Departure fees are many times more expensive than the air fares, a disincentive to travellers, it said.

AirAsia’s Comendador said: “Davao is amenable to the proposal. This is big deal for developing regional routes from Davao, as it will result in lower fares.”
He said Malaysia does not charge airport fees.

Aviation veteran Avelino Zapanta, who used to helm PAL and Seair and is now a professor at WCC Aeronautical and Technological College in Pangasinan, concurred that granting the airlines highly discounted charges, if not free, will “help them survive in their pioneering effort”.

“The Malaysian airport authorities are much more liberal in this. They automatically give these benefits to new entrants in the EAGA routes. Our authorities should be equally supportive,” he said.

Other issues
Opening the EAGA corridors from Mindanao will also require the strengthening of immigration. Airlines will have to do their part in profiling their passengers which Air Asia is doing in Malaysia, said Comendador, cum laude graduate of the Philippine Military Academy and for years a pilot and strategist of combat missions as member of the Philippine Air Force’s elite Strike Wing.

“In Malaysia, we have a direct access with Interpol and we are trying to adopt that in the Philippines,” he said.

Comendador also pointed out that as part of its CSR, Air Asia through Air Asia Foundation has teamed up with US-based Airline Ambassadors International to train all its frontline staff and cabin crew, including those in the Philippines, to fight human trafficking.

What comes first?
What comes first: Tourism creates peace, or peace creates tourism?
Much rests on the success of the flights to prove that the former can come first.
Zapanta said: “The industry will owe Cebu Pacific and Air Asia much if they get to develop the traffic on the routes.”

He said as traffic and flight frequencies increase, the benefits to the communities involved will be great and should help bring about peace and order as more jobs are created.

Agreeing, Dottie Cronin, who hails from Mindanao and is general manager of Marco Polo Hotel Davao – the only foreign-brand in Mindanao for a long time – said pioneering air routes will open up other destinations in Mindanao and beef up tourism development.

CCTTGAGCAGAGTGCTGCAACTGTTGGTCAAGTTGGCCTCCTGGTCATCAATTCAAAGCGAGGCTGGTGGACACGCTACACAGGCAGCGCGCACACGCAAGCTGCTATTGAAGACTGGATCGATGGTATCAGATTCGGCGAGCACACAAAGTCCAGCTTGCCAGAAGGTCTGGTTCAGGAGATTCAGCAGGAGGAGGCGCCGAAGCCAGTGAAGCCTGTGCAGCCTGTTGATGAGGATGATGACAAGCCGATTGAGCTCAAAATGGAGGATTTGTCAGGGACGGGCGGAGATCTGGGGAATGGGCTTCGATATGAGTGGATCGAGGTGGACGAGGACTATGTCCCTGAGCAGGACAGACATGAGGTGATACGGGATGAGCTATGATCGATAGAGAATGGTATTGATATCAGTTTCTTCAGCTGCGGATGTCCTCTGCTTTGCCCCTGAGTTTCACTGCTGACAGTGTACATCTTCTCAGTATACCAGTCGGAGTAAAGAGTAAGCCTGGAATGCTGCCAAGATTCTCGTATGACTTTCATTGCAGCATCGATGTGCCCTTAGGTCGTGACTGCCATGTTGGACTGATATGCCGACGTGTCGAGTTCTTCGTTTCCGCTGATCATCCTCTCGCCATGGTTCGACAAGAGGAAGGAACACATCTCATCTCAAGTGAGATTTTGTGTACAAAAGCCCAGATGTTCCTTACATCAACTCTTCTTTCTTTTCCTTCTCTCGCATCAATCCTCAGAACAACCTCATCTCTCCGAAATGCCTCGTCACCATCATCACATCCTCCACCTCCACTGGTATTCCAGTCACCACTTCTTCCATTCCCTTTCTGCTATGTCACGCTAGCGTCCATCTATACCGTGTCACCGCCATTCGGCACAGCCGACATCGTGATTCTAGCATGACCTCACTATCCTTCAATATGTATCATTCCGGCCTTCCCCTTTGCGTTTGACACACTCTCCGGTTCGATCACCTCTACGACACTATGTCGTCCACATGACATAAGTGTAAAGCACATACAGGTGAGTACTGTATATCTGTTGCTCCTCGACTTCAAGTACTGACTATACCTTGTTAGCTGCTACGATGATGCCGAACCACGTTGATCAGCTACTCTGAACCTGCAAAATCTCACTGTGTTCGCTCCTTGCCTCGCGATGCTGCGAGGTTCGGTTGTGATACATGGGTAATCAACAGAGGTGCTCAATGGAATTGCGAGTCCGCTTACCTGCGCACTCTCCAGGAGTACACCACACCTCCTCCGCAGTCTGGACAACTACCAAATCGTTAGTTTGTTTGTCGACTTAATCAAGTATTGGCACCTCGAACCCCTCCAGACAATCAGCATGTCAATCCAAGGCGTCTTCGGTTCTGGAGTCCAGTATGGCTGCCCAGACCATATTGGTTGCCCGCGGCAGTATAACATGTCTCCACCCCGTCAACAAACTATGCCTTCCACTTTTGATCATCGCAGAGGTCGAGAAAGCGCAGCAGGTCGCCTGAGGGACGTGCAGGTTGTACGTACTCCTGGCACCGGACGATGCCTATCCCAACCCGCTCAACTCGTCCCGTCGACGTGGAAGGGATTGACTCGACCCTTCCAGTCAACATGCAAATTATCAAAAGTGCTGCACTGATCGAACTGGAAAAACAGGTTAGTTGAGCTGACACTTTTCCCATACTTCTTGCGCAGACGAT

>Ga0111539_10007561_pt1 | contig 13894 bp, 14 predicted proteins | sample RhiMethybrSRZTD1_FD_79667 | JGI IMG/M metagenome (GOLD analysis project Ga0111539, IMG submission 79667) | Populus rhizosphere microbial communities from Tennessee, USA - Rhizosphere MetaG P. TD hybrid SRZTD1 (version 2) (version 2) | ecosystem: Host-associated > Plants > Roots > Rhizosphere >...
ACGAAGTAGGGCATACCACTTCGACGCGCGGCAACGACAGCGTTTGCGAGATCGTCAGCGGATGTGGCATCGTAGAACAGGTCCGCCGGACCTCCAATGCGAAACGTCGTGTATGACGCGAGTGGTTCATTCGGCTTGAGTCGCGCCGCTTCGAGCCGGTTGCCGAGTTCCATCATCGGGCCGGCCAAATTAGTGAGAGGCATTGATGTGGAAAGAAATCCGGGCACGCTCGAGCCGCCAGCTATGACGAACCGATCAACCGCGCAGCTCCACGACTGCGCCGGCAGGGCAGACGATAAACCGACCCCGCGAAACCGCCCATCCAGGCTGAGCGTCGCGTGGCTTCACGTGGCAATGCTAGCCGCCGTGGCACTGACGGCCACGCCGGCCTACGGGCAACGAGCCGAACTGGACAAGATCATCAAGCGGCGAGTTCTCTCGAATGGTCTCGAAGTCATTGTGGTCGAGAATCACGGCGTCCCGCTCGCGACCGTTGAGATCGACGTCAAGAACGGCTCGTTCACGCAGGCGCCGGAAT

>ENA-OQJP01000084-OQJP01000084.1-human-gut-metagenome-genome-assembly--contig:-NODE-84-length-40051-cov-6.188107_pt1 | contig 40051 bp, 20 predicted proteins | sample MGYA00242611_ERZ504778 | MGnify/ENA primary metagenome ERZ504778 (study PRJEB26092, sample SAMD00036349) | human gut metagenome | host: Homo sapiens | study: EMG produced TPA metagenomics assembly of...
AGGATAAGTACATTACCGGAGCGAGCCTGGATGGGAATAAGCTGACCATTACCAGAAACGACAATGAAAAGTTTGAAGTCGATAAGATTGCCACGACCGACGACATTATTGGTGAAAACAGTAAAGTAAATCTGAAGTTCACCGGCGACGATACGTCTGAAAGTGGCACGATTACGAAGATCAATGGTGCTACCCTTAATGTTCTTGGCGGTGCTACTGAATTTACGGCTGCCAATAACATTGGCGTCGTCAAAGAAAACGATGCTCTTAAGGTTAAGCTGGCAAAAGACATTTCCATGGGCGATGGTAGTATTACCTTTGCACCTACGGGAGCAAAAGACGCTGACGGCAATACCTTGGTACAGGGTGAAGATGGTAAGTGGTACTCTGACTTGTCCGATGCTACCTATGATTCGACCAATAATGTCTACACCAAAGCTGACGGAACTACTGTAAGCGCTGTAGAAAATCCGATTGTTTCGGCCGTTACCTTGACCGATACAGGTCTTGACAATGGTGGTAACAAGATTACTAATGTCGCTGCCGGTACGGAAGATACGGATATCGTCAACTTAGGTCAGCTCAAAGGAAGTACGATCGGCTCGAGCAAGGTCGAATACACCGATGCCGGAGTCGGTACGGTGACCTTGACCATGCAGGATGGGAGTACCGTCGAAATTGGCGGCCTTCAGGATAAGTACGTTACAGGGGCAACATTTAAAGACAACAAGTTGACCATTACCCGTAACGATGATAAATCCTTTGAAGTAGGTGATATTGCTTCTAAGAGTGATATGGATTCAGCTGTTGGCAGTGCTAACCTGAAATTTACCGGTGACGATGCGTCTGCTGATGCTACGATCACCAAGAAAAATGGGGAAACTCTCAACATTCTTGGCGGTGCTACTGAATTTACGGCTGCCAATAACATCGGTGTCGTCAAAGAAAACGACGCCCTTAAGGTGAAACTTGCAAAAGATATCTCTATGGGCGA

Proving that tourism helps pump the economy, Cebu Pacific’s Lagamon  pointed out how it created opportunities and positive socio-economic change in Siargao and Camiguin, two of the most popular destinations in Mindanao.

Butch Blanco, tourism director of Region IX in western Mindanao including Zamboanga, believes peace comes before tourism. However there are instances when tourism is honed even before peace settles in.

For instance, Blanco shared that the region will embark on a community-based tourism project next year, either in Zamboanga del Norte, Zamboanga del Sur or Zamboanga Sibugay, that will encourage  former insurgents to join so they can realise what benefits tourism can bring.

“We can be a tourism template (of how to develop a certain area that has issues with insurgency and poverty, into a tourism draw),” he said.

The road to peace, progress and prosperity is long and necessitates participation from all stakeholders, be they the public and private sectors and local residents.

But connecting Mindanao to its Asian neighbours now is a good start in making tourism a creator of peace.

This article was updated on November 10, 2017